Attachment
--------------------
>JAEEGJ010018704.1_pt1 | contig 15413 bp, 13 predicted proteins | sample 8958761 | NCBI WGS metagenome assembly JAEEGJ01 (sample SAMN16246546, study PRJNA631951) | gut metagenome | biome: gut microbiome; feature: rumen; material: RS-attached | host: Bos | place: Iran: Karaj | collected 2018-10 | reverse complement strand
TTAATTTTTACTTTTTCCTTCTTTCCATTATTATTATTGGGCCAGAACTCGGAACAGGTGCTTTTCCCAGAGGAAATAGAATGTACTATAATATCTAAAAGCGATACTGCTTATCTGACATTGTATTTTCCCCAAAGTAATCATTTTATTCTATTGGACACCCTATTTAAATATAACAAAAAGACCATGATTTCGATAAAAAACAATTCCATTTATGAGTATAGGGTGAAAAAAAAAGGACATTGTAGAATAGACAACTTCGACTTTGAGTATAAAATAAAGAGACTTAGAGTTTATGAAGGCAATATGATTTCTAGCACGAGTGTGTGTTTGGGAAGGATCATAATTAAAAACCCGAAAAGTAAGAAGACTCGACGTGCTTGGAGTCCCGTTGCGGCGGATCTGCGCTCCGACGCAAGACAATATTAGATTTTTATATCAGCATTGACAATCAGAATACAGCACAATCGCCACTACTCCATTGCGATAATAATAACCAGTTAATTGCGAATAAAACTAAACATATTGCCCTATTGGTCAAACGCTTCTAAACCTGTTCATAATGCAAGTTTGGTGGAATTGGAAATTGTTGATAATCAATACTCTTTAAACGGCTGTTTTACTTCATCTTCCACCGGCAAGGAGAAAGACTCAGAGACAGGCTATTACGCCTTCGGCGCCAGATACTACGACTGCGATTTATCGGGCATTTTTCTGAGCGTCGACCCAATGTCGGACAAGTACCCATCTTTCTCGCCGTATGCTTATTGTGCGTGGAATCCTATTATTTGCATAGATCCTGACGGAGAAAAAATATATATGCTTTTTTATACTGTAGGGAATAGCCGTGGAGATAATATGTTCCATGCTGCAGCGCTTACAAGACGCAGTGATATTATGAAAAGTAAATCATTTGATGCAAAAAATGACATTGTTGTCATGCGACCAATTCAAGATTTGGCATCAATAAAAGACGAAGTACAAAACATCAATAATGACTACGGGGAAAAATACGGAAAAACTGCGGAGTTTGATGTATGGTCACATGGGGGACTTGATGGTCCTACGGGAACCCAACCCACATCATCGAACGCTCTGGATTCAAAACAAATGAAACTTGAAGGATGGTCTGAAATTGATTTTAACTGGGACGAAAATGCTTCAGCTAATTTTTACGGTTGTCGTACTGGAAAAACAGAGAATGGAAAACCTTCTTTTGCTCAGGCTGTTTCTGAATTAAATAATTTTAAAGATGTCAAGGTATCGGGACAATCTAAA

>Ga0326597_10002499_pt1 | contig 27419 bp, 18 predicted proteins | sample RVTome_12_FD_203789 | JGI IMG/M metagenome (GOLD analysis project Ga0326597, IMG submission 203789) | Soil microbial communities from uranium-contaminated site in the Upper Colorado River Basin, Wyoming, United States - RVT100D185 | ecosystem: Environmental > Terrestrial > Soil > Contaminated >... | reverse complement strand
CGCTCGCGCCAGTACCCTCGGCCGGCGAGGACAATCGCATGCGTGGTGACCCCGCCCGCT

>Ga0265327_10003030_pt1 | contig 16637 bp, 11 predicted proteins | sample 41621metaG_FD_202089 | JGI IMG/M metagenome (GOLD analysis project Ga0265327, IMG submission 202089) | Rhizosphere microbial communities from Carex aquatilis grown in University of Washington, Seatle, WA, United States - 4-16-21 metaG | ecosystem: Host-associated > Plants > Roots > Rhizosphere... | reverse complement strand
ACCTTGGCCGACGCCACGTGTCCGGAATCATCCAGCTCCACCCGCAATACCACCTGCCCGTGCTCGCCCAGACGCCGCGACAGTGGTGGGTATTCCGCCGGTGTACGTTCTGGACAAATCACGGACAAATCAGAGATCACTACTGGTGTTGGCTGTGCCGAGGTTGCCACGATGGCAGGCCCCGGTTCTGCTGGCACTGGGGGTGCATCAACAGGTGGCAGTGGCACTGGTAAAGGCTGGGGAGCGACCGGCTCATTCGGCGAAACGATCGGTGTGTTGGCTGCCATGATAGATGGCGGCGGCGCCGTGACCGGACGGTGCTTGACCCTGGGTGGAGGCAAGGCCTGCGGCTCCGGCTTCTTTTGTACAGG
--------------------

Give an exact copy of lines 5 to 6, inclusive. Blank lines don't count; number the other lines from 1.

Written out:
>Ga0265327_10003030_pt1 | contig 16637 bp, 11 predicted proteins | sample 41621metaG_FD_202089 | JGI IMG/M metagenome (GOLD analysis project Ga0265327, IMG submission 202089) | Rhizosphere microbial communities from Carex aquatilis grown in University of Washington, Seatle, WA, United States - 4-16-21 metaG | ecosystem: Host-associated > Plants > Roots > Rhizosphere... | reverse complement strand
ACCTTGGCCGACGCCACGTGTCCGGAATCATCCAGCTCCACCCGCAATACCACCTGCCCGTGCTCGCCCAGACGCCGCGACAGTGGTGGGTATTCCGCCGGTGTACGTTCTGGACAAATCACGGACAAATCAGAGATCACTACTGGTGTTGGCTGTGCCGAGGTTGCCACGATGGCAGGCCCCGGTTCTGCTGGCACTGGGGGTGCATCAACAGGTGGCAGTGGCACTGGTAAAGGCTGGGGAGCGACCGGCTCATTCGGCGAAACGATCGGTGTGTTGGCTGCCATGATAGATGGCGGCGGCGCCGTGACCGGACGGTGCTTGACCCTGGGTGGAGGCAAGGCCTGCGGCTCCGGCTTCTTTTGTACAGG